Most advocates of marijuana legalization say it's impossible to overdose on weed. But some unlucky folks who got more than they bargained for when they sampled marijuana-laced chocolates in Colorado disagree.
Seven people who filed a lawsuit in a Denver court allege they fell ill after eating THC-laced treats manufactured by Beyond Broadway, a company that markets weed sweets under the Full Melt brand and runs a collection of LivWell medical marijuana dispensaries in Colorado, where recreational pot became legal last year.
The plaintiffs claim they were told the chocolates didn't contain THC when they ate them at the Pot Pavilion at the Denver County Fair in August. A few hours later, though, they were in hospitals complaining about rapid heart rates, passing out, tunnel vision, and other scary symptoms.
Jordan Coombs's experience was particularly nasty.
"During the drive away from the Denver County Fair, Coombs became so sick that he projectile vomited uncontrollably in his car," the lawsuit claims. "The physicians at the emergency room diagnosed Coombs as overdosing on THC."
Workers at LivWell dispensaries refused to speak to VICE News. But the company issued a statement to 7 News Denver. "If this occurred it was without our knowledge and was not sanctioned by our company," the statement said. "We are currently investigating the matter."
A lawsuit doesn't necessarily tarnish the entire marijuana industry, of course. But Al Jazeera reports that others have fallen ill after eating too much pot. At least 56 people called Rocky Mountain Poison and Drug Center to complain about marijuana-related scares last year. Children's Hospital Colorado admitted at least 14 children younger than 10 for eating marijuana-infused foods last year. Seven of those kids went to the hospital's intensive care unit.
In April, Richard Kirk shot and killed his wife, Kristine, in their Denver area home after eating marijuana candy. A month before, a 19-year-old Congolese exchange student, Levy Pongi, jumped to his death from the fourth-floor balcony of a Holiday Inn in Denver after eating a lemon poppy seed cookie that contained 6.5 servings of weed.
Those cases illustrate how eating marijuana can be dangerous, especially because the body absorbs THC more slowly through the gut, said Rutgers University psychiatry professor Petros Levounis. People who expect the same quick high they get when smoking joints often overeat when the weed doesn't kick in after they've downed a few pot brownies. When it finally takes effect, it can be overwhelming.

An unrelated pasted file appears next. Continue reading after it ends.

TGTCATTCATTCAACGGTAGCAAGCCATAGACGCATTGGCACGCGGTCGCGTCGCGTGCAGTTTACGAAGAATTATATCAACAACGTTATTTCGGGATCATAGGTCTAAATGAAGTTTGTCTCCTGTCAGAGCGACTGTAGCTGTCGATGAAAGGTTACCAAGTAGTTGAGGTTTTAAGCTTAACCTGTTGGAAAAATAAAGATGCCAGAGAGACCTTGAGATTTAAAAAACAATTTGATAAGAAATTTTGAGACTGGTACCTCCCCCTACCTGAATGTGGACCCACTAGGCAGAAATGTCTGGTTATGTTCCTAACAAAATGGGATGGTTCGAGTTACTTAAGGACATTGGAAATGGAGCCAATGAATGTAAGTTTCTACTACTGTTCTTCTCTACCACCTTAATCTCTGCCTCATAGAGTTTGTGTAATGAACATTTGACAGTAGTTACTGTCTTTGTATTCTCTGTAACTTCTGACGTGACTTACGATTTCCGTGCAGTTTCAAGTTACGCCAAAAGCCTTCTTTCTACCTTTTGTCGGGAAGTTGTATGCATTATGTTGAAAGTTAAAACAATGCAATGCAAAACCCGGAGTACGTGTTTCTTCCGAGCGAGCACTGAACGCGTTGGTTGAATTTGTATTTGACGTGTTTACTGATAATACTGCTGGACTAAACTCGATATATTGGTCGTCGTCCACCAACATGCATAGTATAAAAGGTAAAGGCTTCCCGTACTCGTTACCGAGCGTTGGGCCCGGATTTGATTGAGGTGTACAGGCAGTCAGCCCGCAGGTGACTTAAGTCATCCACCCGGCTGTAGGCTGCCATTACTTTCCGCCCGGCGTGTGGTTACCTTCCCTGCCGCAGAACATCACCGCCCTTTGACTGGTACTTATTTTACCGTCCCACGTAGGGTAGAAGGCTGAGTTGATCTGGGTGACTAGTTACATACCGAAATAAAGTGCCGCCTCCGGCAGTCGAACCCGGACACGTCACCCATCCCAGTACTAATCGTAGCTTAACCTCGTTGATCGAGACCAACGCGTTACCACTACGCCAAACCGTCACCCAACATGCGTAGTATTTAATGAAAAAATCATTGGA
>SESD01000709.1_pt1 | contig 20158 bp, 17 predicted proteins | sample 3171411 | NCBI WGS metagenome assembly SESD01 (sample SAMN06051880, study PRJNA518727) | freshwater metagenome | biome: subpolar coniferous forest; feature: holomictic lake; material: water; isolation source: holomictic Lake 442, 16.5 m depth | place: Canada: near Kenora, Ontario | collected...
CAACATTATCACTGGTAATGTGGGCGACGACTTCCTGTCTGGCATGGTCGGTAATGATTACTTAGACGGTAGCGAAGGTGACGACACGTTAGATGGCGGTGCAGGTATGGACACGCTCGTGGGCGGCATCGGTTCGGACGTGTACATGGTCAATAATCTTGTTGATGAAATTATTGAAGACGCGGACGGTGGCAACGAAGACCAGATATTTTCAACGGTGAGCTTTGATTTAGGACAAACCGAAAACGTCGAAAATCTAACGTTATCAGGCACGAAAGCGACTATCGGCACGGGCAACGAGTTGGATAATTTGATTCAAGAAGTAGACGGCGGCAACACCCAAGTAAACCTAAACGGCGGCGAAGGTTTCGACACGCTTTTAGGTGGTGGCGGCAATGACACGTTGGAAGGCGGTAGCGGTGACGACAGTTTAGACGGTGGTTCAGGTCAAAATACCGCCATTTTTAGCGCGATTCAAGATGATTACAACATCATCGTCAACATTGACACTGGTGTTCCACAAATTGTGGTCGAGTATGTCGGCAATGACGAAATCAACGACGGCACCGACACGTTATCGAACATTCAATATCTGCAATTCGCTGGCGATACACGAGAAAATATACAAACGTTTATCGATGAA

"You don't overdose from cannabis the same way as heroin," said Levounis. "It's not directly dangerous. But it can get you psychotic. You can get crazy. You can get so paranoid, you can end up doing crazy stuff."
Today's super-strong strains of marijuana make things worse, Levounis added. In the 1990s, it was rare to see a patient incapacitated by pot. Now it's increasingly routine. "It's not an usual event that would trigger the entire hospital saying 'Oh my god let's go see this weird case down in the emergency room,'" he said.
A worker at the Evergreen Apothecary in Denver, which sells Full Melt chocolates, was skeptical of the lawsuit's claims. "All the overdoses I've encountered have literally led people to go to sleep," said Justin Small, the store's "bartender."
"If it is mixed with other drugs, there is a lot better chance they can do something psychotic," Small said. "Nine times out of 10, they just go to sleep. Most people who go to the hospital go for severe dehydration."
Levounis wasn't so comfortable making generalizations about why some people act bizarrely after eating or smoking weed. "Are more people predisposed to develop psychotic symptoms?" he asked. "It's unclear if pre-existing issues affect things."
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